Victorian London - Publications - Social Investigation/Journalism - Mystic London, by Charles Maurice Davies, 1875 - Chapter VII - A Night in a Bakehouse

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CHAPTER VII.

A NIGHT IN A BAKEHOUSE.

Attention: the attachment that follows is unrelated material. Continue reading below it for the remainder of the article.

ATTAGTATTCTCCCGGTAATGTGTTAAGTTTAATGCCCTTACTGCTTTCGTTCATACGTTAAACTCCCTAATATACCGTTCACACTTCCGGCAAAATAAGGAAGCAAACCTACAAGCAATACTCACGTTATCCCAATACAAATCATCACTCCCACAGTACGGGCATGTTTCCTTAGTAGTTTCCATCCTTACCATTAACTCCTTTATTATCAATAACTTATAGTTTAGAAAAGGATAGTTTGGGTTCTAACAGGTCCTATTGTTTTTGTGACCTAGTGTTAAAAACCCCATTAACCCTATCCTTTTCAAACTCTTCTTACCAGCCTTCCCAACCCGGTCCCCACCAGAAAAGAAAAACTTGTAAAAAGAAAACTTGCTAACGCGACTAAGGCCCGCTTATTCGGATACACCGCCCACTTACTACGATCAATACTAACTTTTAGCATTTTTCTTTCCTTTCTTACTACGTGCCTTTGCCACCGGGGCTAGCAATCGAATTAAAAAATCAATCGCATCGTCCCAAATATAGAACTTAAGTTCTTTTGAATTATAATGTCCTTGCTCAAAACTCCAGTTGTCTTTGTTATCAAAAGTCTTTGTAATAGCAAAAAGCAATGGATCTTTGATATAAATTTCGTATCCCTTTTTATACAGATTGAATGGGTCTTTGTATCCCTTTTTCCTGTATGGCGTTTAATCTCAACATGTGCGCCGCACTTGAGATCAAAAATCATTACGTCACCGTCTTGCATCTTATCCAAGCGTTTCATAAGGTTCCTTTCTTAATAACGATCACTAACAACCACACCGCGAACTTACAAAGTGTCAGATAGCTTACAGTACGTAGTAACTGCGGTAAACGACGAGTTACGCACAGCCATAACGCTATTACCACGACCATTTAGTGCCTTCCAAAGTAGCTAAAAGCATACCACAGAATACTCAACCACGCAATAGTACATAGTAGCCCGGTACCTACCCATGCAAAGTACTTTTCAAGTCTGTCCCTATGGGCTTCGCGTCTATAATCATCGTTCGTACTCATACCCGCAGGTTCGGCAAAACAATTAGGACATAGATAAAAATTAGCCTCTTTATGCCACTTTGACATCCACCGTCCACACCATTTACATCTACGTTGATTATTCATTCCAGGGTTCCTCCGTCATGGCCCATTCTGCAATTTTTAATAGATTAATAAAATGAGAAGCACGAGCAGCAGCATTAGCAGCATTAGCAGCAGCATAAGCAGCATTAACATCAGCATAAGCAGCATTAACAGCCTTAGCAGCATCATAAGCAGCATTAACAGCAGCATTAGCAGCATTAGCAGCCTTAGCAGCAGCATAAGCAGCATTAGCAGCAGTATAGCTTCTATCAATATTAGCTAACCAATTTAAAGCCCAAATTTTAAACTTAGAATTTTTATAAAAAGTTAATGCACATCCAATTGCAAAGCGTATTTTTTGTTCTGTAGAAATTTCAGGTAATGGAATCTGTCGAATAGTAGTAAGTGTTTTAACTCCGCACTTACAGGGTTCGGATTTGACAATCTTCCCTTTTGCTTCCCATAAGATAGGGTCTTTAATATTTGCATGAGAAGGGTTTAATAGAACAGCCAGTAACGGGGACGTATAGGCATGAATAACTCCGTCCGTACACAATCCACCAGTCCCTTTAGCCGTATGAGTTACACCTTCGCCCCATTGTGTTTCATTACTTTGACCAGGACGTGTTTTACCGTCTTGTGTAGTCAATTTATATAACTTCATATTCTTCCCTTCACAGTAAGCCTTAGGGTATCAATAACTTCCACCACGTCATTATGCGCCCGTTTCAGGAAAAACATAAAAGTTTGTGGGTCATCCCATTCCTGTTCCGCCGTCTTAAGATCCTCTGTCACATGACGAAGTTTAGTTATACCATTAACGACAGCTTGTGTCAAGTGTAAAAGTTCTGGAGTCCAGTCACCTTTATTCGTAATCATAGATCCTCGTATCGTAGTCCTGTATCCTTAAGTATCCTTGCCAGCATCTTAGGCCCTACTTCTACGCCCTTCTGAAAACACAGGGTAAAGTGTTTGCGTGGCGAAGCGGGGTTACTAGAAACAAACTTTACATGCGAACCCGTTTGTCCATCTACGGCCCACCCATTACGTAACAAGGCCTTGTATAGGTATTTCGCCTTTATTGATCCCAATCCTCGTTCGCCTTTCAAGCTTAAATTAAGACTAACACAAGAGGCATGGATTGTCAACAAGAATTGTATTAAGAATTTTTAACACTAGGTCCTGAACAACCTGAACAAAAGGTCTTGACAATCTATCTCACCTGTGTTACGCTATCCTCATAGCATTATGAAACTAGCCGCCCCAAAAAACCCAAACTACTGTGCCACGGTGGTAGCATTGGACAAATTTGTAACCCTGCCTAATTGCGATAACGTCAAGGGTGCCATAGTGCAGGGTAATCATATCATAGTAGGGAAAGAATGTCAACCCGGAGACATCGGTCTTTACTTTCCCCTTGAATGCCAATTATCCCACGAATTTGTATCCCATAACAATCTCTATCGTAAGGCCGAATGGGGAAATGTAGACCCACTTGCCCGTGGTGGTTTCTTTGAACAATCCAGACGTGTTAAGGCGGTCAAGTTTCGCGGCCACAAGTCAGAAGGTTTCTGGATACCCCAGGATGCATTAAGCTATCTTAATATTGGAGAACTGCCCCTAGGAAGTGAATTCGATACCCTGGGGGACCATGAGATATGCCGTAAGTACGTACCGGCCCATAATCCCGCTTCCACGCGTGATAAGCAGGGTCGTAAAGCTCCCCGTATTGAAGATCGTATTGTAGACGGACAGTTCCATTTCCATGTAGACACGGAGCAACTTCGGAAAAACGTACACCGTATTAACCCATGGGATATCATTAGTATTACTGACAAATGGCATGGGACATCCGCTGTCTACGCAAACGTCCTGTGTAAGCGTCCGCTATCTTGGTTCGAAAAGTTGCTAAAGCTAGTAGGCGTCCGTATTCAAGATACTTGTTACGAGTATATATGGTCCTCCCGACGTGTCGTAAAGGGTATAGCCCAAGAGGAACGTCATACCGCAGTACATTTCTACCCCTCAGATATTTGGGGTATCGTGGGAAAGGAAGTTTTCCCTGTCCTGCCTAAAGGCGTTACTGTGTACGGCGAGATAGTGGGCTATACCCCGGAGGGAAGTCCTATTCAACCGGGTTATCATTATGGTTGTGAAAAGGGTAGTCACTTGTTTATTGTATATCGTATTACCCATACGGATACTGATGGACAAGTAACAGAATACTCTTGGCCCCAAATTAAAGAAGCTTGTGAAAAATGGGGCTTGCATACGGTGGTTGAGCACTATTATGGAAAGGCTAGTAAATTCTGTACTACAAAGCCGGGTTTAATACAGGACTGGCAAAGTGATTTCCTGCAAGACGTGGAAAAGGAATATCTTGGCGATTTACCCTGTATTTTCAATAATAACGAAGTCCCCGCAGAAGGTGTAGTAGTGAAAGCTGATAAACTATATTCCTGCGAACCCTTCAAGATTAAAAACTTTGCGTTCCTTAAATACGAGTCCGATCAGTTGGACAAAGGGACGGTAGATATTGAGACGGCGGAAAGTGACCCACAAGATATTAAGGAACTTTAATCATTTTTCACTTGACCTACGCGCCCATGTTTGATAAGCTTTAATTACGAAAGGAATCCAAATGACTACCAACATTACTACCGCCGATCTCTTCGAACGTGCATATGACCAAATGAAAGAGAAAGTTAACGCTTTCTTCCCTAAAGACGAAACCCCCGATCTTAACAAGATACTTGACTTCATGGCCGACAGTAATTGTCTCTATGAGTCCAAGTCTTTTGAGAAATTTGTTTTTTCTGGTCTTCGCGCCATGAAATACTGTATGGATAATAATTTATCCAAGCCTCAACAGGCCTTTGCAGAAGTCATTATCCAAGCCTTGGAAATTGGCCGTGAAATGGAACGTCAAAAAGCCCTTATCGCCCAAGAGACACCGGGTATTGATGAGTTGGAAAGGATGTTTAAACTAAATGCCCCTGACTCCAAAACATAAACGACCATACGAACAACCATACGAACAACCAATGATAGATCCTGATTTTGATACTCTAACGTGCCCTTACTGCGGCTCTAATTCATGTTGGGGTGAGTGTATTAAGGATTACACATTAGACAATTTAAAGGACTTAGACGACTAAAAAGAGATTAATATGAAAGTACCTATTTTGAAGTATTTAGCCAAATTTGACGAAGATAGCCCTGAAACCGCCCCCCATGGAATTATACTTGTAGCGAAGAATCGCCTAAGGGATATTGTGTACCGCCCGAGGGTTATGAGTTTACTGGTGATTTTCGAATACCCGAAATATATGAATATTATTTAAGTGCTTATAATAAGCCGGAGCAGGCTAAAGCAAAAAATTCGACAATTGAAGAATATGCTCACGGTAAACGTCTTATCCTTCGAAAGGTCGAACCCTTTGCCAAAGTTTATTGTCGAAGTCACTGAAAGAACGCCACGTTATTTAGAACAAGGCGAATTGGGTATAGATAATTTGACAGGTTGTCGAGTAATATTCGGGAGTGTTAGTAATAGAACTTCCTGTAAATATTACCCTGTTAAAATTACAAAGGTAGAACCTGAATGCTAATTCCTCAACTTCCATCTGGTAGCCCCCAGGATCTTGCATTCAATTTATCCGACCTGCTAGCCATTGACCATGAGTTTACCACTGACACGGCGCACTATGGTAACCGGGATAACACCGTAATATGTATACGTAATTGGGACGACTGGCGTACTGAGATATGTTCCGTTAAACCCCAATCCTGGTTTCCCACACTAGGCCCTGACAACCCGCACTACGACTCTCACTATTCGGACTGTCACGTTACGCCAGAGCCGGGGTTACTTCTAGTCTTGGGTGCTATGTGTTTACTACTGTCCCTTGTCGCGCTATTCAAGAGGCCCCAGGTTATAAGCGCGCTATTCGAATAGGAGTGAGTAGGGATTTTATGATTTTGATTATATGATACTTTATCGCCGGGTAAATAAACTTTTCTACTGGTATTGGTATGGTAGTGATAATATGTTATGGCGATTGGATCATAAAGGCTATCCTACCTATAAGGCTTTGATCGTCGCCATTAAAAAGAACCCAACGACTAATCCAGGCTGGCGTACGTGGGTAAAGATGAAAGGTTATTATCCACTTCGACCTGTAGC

ALARMED at the prospect of "a free breakfast table"  in a sense other than the ordinary one - that is, a  breakfast table which should be minus the necessary  accompaniment of bread, or the luxury of French  rolls - I resolved to make myself master, so far as  might be possible, of the pros and cons of the question  at issue between bakers and masters at the period of  the anticipated strike some years ago. I confess to  having greatly neglected the subject of strikes. I had  attended a few meetings of the building operatives ;  but the subject was one in which I myself was not  personally interested. I am not likely to want to  build a house, and might manage my own little  repairs while the strike lasted. But I confess to a  leaning for the staff of life. There are sundry small  mouths around me, too, of quite disproportionate  capacities in the way of bread and butter, to say  nothing at all of biscuits, buns, and tartlets. The  possibility of having to provide for an impending  state of siege, then, was one that touched me immediately  and vitally. Should I, before the dreaded [-59-] event, initiate the wife of my bosom in the mysteries   of bread baking? Should I commence forthwith a  series of practical experiments within the limited  confines of my kitchen oven? To prevent the otherwise  inevitable heaviness and possible ropiness in my  loaves of the future, some such previous process would  certainly have to be adopted. But, then, in order to  calculate the probabilities of the crisis, an examination  of the status in quo was necessary. Having a habit of  going to head-quarters in such questions, I resolved  to do so on the present occasion; so I took my hat,  and, as Sam Slick says, "I off an' out."